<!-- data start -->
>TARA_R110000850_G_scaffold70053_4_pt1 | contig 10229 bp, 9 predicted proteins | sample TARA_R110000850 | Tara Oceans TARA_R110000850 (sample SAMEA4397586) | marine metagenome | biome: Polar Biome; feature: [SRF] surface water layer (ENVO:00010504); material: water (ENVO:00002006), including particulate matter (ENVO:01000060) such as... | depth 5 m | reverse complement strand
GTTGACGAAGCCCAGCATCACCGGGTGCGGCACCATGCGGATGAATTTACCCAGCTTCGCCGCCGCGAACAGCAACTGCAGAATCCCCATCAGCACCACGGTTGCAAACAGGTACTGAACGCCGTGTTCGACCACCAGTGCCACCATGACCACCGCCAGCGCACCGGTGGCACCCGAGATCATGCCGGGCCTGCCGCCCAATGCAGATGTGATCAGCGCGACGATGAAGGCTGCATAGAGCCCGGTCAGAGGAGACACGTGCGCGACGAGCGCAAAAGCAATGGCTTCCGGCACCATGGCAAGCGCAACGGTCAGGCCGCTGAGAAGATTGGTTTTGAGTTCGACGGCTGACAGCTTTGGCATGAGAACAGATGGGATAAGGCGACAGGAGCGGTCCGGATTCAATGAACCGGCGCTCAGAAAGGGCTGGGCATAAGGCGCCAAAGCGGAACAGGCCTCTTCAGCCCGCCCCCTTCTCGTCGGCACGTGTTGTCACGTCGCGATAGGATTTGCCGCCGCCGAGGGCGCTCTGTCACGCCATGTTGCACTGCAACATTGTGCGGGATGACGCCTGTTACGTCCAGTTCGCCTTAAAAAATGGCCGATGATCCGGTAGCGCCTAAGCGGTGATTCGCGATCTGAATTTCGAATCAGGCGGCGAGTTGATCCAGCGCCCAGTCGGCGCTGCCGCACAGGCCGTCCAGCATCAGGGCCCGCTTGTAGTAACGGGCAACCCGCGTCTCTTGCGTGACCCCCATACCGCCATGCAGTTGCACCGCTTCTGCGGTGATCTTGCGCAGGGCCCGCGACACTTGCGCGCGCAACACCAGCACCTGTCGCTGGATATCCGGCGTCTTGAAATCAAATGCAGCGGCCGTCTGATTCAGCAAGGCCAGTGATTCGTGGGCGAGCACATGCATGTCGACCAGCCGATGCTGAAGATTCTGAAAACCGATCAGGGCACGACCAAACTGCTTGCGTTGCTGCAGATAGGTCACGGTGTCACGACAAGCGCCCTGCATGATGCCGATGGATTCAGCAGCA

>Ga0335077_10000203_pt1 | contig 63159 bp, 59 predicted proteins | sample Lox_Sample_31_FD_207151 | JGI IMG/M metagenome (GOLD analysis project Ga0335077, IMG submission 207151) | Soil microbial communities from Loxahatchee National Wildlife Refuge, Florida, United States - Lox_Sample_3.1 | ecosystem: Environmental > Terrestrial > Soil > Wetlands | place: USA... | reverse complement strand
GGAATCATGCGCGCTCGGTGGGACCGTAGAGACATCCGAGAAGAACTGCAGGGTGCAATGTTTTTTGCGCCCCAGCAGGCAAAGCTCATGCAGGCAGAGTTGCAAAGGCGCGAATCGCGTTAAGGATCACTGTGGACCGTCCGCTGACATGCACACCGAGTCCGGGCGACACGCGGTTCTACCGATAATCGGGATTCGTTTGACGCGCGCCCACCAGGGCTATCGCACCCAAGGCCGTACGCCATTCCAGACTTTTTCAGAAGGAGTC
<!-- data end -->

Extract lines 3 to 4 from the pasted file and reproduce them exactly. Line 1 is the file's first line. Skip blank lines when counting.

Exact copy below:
>Ga0335077_10000203_pt1 | contig 63159 bp, 59 predicted proteins | sample Lox_Sample_31_FD_207151 | JGI IMG/M metagenome (GOLD analysis project Ga0335077, IMG submission 207151) | Soil microbial communities from Loxahatchee National Wildlife Refuge, Florida, United States - Lox_Sample_3.1 | ecosystem: Environmental > Terrestrial > Soil > Wetlands | place: USA... | reverse complement strand
GGAATCATGCGCGCTCGGTGGGACCGTAGAGACATCCGAGAAGAACTGCAGGGTGCAATGTTTTTTGCGCCCCAGCAGGCAAAGCTCATGCAGGCAGAGTTGCAAAGGCGCGAATCGCGTTAAGGATCACTGTGGACCGTCCGCTGACATGCACACCGAGTCCGGGCGACACGCGGTTCTACCGATAATCGGGATTCGTTTGACGCGCGCCCACCAGGGCTATCGCACCCAAGGCCGTACGCCATTCCAGACTTTTTCAGAAGGAGTC